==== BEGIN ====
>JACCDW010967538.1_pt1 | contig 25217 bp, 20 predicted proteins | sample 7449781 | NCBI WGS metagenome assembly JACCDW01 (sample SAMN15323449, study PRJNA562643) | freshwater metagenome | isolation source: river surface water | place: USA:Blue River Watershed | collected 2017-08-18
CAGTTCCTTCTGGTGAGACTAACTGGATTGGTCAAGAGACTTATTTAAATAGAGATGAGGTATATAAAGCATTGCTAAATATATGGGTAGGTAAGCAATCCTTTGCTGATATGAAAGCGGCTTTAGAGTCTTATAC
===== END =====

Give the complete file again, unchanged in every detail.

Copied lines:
>JACCDW010967538.1_pt1 | contig 25217 bp, 20 predicted proteins | sample 7449781 | NCBI WGS metagenome assembly JACCDW01 (sample SAMN15323449, study PRJNA562643) | freshwater metagenome | isolation source: river surface water | place: USA:Blue River Watershed | collected 2017-08-18
CAGTTCCTTCTGGTGAGACTAACTGGATTGGTCAAGAGACTTATTTAAATAGAGATGAGGTATATAAAGCATTGCTAAATATATGGGTAGGTAAGCAATCCTTTGCTGATATGAAAGCGGCTTTAGAGTCTTATAC